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Enhancing Actuarial Methods with AI

By Nick Weltmann

I recently read an article in titled “Social Inflation and the Bornhuetter- Ferguson Method. (Actuarial Review, Vol. 50/ No 2/March-April 2023, pg. 22-23). Basically the article focuses on how traditional actuarial reserving and pricing methods come up short when social inflation is present in a book of business. Social inflation is described in the article as an increase in claim severity that is much steeper than standard inflation measures would indicate. As such, traditional actuarial methods using past history to determine ultimate values of reserves or future pricing levels typically are lower than what is needed. Human intervention in selecting loss development factors is thus required, and since the selection of factors is not based on history, complete documentation should be disclosed to management as to the derivation of these factors.

My immediate reaction to the article was that once again, people would like to replace the actuaries with programmed formulas, and, once again, with no success! (If you haven’t guessed, I am an actuary!)  One can’t get rid of the human touch provided by the actuaries. However, I have also been reading a little about AI, and became intrigued with the thought about how AI could work to replace us, even in the issue described above. My first thought was what would the AI actuarial avatar look like? I then thought that the AI avatar predicting future costs impacted by social inflation would probably not be solely an actuary. In the article mentioned above, solutions were given from an actuarial point of view. If I were building this avatar, I would make it a combination of actuary, claims specialist, underwriter, legal person and programmer. This actually makes a lot of sense to me as most actuaries from my generation did not set out to be actuaries but came to the career from many different fields and thus had a broader range of knowledge and skills to apply to a problem than actuaries who went to school to be an actuary.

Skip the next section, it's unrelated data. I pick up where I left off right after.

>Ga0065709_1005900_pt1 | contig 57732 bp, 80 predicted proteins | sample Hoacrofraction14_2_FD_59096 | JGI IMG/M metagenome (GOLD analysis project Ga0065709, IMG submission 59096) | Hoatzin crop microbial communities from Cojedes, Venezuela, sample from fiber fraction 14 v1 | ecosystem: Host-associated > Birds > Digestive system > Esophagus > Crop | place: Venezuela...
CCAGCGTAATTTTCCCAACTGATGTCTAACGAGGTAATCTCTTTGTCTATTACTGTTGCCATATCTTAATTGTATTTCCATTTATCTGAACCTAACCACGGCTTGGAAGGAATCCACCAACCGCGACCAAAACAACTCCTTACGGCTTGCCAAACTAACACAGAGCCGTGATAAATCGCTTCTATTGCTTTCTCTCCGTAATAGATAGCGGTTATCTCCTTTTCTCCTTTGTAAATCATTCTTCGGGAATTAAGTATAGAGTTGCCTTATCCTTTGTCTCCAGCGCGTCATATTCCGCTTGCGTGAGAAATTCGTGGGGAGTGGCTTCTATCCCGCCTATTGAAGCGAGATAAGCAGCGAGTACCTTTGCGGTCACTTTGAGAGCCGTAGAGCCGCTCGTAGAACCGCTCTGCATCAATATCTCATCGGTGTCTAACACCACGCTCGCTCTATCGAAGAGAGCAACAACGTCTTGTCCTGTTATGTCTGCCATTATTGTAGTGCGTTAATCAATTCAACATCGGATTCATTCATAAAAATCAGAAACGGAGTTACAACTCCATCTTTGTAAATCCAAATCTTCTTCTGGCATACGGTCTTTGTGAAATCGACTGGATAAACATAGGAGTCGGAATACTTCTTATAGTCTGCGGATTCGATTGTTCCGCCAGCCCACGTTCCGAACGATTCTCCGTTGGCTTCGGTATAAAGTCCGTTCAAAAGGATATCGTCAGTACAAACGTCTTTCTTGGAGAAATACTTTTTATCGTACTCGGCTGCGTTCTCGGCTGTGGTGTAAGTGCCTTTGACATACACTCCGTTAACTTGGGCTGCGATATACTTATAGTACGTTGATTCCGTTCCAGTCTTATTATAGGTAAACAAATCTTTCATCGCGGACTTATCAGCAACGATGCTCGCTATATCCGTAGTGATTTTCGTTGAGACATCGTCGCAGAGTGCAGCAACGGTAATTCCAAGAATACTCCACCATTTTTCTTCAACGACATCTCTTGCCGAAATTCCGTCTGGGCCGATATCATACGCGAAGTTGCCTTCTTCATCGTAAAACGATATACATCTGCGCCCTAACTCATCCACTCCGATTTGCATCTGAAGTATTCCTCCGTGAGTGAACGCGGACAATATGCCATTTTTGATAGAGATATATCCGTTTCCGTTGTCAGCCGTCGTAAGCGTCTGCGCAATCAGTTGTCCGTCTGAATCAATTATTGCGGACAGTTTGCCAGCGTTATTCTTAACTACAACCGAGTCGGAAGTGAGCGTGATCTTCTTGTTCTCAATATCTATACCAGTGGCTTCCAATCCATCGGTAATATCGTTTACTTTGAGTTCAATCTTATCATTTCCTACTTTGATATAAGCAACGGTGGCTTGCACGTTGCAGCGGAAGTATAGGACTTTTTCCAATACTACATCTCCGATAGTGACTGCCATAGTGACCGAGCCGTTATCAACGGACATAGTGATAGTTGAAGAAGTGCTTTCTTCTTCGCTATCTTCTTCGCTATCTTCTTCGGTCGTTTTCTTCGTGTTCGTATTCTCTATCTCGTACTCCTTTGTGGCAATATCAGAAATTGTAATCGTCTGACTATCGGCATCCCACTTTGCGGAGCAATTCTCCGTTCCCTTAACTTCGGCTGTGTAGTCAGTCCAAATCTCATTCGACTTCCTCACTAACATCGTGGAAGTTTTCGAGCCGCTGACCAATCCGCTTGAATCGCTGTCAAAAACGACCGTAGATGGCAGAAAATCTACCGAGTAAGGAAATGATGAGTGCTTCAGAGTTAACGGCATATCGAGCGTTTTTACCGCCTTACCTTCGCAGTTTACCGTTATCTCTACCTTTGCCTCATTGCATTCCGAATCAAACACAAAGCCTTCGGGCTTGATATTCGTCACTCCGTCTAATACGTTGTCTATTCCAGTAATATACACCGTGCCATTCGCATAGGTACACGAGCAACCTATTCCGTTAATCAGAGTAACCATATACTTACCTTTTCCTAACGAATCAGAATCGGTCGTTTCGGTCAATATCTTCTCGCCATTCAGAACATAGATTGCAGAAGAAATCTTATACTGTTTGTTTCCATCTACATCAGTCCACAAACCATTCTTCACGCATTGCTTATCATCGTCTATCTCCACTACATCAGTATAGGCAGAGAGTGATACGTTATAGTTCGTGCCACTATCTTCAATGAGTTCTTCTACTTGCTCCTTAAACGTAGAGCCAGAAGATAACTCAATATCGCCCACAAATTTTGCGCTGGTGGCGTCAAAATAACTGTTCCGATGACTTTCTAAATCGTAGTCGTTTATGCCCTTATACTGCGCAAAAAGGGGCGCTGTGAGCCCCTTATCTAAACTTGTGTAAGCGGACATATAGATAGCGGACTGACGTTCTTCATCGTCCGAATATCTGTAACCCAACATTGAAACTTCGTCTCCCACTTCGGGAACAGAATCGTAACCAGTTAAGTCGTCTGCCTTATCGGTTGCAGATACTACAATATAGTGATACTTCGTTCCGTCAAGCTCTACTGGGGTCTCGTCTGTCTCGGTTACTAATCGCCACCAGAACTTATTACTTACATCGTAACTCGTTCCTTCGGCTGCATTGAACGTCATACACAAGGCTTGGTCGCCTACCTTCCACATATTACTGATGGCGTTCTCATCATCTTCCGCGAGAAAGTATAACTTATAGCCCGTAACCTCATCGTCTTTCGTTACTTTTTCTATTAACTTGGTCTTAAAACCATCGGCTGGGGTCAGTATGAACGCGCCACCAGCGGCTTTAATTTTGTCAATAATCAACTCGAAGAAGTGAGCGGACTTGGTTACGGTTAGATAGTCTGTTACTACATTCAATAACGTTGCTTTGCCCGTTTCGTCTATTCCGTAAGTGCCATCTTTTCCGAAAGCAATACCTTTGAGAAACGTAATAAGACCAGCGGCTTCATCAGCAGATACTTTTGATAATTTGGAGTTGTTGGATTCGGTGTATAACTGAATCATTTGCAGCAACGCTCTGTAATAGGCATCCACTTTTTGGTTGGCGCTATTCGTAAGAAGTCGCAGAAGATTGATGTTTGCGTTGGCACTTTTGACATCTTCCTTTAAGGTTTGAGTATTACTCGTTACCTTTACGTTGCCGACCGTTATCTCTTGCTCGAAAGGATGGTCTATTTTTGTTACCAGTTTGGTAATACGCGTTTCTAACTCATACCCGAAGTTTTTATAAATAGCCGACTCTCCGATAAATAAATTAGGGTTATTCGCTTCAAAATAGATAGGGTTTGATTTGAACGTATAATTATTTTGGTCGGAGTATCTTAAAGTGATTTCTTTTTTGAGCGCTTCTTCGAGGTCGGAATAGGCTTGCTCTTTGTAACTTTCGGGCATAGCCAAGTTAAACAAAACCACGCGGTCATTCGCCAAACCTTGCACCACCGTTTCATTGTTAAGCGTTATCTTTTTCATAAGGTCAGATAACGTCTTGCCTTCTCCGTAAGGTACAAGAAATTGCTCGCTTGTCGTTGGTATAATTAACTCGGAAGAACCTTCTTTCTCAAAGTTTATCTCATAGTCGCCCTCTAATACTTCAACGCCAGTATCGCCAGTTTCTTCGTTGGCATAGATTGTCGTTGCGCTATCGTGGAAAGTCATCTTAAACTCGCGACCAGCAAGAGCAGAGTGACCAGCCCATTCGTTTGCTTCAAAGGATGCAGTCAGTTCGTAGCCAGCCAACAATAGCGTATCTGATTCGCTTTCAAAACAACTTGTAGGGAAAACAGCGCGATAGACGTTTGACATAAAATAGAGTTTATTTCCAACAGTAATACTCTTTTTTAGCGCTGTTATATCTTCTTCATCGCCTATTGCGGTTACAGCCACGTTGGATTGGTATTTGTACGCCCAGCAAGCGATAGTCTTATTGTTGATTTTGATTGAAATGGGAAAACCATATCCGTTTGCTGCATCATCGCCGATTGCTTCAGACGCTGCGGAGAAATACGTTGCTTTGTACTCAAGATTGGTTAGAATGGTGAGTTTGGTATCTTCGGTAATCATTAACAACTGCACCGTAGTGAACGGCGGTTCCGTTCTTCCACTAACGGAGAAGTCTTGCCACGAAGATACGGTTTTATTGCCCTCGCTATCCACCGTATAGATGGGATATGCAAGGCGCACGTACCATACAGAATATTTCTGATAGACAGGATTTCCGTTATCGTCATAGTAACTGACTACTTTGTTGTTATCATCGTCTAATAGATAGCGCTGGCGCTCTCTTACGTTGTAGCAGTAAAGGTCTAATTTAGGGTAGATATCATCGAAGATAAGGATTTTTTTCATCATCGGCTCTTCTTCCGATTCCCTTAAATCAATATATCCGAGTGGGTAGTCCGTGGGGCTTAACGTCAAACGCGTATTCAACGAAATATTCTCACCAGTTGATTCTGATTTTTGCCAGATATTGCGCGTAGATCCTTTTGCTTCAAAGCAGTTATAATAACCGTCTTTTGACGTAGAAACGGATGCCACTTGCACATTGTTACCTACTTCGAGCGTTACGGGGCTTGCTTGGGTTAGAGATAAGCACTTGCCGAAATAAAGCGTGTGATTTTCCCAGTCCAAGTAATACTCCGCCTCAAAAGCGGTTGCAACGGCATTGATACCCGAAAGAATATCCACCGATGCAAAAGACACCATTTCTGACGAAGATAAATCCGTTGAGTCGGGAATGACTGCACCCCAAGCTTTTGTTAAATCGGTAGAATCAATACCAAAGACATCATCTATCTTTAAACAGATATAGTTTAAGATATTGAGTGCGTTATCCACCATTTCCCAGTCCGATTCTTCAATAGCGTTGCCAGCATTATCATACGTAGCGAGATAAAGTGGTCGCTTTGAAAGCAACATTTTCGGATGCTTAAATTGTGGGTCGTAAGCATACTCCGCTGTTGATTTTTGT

So now we begin to build an AI avatar that has all the knowledge and skills derived from actuarial, claims, legal and underwriting, and since there is a programming background built in the avatar can learn and reprogram on the fly. A tremendous number of different scenarios can be run using factors blended together from all that expertise.  In addition, I would have more than one AI avatar built by different programmers using different actuaries, claims folks, underwriters, legal folks and programmers to try to offset any biases present in the humans building the avatars. 

Thus, by incorporating different skill sets as described above, I believe these AI avatars can better predict future costs than the actuarial department. Can these AI avatars replace me? Not yet, I think, but I fear the gap is narrowing!